Revelation Week 12
By Rob Wall
Seattle Pacific University Paul T. Walls Professor of Scripture and Wesleyan Studies
Read this week’s Scripture: Revelation 22:10–21
A Pastoral Conclusion to this Pastoral Letter
In introducing this Lectio series on Revelation, I suggested that John wrote down the visions he received from the risen Jesus in the form of a pastoral letter. It was his choice to do so, and he did so to address his congregations not as prophet, the bringer of God’s word, but as priest, the giver of pastoral care. In both form and function John’s Revelation to the seven churches of Asia is similar to Paul’s letters to his seven congregations that we receive and read today in the New Testament. Like John, Paul also wrote his letters to nurture congregations his missionary work had founded (see Acts 14:21–28 for a story of Paul’s pastoral care). This introductory observation allows me to make another in concluding this series: the closing of Revelation is similar in literary form and pastoral function to the closings of Pauline letters.
This is hardly good news. Experienced students of the New Testament know that the Pauline letters typically conclude with miscellaneous bits and pieces without any apparent connection to each other or to the letter as a whole. The final few verses of a Pauline letter may include pastoral exhortations and moral imperatives, travel plans and requests for prayer and personal support, additional hellos and goodbyes, sometimes a summary of the letter’s main points, and always a concluding prayer, called the letter’s “grace benediction.” Read the last chapter of Romans for an illustration!
A colleague of mine once expressed the opinion of most New Testament scholars when he referred to the letter’s conclusion as Paul’s “garbage dump.” This is the section of his correspondence where Paul gathers up and writes down all his throwaway lines and extraneous text messages that seem to have nothing to do with the main body of his letter. It’s not big-ticket stuff. Unfortunately, if the closings of Pauline letters consist of throwaway lines, they are easily discarded as useless. The history of interpreting Pauline letters in the academy and the Church provide evidence that this is what often happens. When was the last time you heard a sermon on a letter closing? My point exactly!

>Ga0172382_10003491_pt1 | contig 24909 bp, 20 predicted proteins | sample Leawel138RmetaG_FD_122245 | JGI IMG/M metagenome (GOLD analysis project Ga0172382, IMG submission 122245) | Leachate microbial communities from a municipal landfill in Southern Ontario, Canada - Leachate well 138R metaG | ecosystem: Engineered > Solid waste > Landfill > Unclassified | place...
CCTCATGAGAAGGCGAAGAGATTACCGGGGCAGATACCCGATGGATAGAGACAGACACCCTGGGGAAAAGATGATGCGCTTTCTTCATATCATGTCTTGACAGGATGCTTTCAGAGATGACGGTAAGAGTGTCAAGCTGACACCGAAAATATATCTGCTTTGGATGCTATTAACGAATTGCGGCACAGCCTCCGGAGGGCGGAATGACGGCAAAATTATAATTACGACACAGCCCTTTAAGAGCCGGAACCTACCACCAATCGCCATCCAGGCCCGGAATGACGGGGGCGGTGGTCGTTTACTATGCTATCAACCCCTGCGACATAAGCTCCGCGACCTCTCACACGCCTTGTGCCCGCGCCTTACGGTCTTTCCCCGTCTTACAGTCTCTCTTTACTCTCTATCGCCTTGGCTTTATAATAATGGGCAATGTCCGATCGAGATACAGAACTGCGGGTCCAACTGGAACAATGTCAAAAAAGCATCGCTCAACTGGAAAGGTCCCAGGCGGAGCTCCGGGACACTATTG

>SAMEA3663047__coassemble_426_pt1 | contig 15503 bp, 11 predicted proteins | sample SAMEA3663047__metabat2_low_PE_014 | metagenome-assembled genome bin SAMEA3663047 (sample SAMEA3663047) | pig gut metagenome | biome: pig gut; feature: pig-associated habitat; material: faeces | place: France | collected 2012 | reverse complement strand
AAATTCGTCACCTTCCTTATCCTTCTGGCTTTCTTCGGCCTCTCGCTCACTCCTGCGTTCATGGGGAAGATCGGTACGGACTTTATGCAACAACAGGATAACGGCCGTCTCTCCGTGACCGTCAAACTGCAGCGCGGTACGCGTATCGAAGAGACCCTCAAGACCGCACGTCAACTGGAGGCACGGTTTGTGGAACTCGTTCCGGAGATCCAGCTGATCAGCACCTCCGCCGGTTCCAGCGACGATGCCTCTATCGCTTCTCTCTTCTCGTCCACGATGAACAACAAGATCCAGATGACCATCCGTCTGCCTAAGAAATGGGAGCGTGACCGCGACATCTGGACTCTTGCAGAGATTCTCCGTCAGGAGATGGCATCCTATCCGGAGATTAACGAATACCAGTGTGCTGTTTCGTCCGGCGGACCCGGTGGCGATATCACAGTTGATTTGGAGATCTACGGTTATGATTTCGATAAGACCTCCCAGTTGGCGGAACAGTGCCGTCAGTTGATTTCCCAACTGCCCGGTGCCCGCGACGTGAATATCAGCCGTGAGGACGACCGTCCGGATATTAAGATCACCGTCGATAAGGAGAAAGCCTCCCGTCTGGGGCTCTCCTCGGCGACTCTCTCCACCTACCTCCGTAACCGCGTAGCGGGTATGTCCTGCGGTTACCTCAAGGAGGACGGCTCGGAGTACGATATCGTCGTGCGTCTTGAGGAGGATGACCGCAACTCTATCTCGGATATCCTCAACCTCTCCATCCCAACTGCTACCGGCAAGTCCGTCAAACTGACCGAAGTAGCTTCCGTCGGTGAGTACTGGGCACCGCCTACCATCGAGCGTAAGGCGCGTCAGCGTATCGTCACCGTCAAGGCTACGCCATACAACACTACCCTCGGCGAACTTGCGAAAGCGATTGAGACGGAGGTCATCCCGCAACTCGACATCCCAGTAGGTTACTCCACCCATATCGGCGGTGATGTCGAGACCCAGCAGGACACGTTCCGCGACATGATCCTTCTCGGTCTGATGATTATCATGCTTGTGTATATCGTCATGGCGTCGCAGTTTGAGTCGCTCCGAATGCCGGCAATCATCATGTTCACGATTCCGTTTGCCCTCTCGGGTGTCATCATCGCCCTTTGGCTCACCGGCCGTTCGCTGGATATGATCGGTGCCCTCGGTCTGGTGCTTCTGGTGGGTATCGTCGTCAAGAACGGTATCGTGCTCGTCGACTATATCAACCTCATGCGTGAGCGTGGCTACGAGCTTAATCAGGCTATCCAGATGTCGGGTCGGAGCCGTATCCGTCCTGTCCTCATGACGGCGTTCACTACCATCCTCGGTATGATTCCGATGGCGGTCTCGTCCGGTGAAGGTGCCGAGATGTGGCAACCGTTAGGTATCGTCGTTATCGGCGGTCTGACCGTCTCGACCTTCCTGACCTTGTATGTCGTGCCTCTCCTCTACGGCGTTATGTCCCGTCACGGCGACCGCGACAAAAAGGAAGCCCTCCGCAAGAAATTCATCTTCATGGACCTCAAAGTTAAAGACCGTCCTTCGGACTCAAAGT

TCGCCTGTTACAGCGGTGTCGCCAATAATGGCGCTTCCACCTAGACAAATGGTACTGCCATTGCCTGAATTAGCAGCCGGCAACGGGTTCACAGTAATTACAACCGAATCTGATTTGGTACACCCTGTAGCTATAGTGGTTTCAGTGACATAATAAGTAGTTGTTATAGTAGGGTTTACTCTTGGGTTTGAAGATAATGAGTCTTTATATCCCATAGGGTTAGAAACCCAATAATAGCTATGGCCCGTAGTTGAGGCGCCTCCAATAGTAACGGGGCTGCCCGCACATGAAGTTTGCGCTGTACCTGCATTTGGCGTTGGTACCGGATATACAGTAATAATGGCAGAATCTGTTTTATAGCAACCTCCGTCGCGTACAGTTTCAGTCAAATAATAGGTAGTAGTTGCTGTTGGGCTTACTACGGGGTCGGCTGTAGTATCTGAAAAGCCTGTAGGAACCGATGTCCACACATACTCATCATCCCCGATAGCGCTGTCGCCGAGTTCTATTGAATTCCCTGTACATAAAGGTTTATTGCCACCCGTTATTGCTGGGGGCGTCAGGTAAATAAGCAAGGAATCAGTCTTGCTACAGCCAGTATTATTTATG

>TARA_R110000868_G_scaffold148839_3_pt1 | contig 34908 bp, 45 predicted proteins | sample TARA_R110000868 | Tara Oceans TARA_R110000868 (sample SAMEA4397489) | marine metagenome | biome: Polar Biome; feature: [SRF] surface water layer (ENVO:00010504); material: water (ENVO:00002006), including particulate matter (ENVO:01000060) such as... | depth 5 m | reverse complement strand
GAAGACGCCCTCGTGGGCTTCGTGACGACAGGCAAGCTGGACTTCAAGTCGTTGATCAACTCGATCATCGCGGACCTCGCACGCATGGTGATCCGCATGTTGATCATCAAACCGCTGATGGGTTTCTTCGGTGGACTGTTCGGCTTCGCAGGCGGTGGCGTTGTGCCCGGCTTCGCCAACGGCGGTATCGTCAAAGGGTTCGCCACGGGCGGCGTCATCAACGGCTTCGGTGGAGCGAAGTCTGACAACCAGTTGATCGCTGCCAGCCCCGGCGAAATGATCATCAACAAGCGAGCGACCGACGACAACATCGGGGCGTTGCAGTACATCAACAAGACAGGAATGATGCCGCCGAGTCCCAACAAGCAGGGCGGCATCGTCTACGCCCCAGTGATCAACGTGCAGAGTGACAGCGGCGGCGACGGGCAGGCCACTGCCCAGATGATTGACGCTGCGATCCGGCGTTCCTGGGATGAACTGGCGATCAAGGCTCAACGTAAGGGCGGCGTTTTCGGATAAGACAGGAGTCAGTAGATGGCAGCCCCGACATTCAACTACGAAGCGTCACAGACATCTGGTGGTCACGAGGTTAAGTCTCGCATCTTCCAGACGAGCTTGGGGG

I’m happy to tell you that this negative verdict is now under serious review by scholars. What some are now saying is that these closings of Pauline letters are often carefully crafted literary units that relate directly to the concerns of the letter they conclude. In this sense, the way Paul says goodbye to his readers helps them interpret what he has written them. Letter closings perform what we might call a recapitulating role that targets by repetition and tone what is most important to the apostle. And so it is with Revelation’s closing passage, which is really big-ticket stuff!
Some Will Hear; Others Refuse
While the prophecy of Daniel was ordered to be sealed up for the end of time (Daniel 12:4, 9), the angel who carried Christ’s revelation to John tells him just the opposite: “Don’t seal up the words of the prophecy contained in this scroll” (Revelation 22:10). But why should we expect John to close up the prophesy, since all seven seals of God’s scroll on which the mysteries of God’s plan of salvation are written (see 5:1) have now been opened by the worthy Lamb, and its glad tidings of great joy have already been published (see Revelation 6–11)?
We should also expect the publication of John’s Revelation because, as the angel notes, “the time is near” (22:10). Readers have been repeatedly told the time when the “words of the prophecy” are fulfilled is “near” in space and “soon” in time (22:10; 1:1–3). The closing of Revelation, like its opening, is bracketed by this sense of urgency. Especially haunting, then, is the expectation that hearing Revelation will have little to no effect upon most hearers: those with ears will hear, those without, won’t. The holy will remain holy; the filthy who refuse to repent will choose to remain filthy (22:11; cf. 9:20–21; 16:8–11).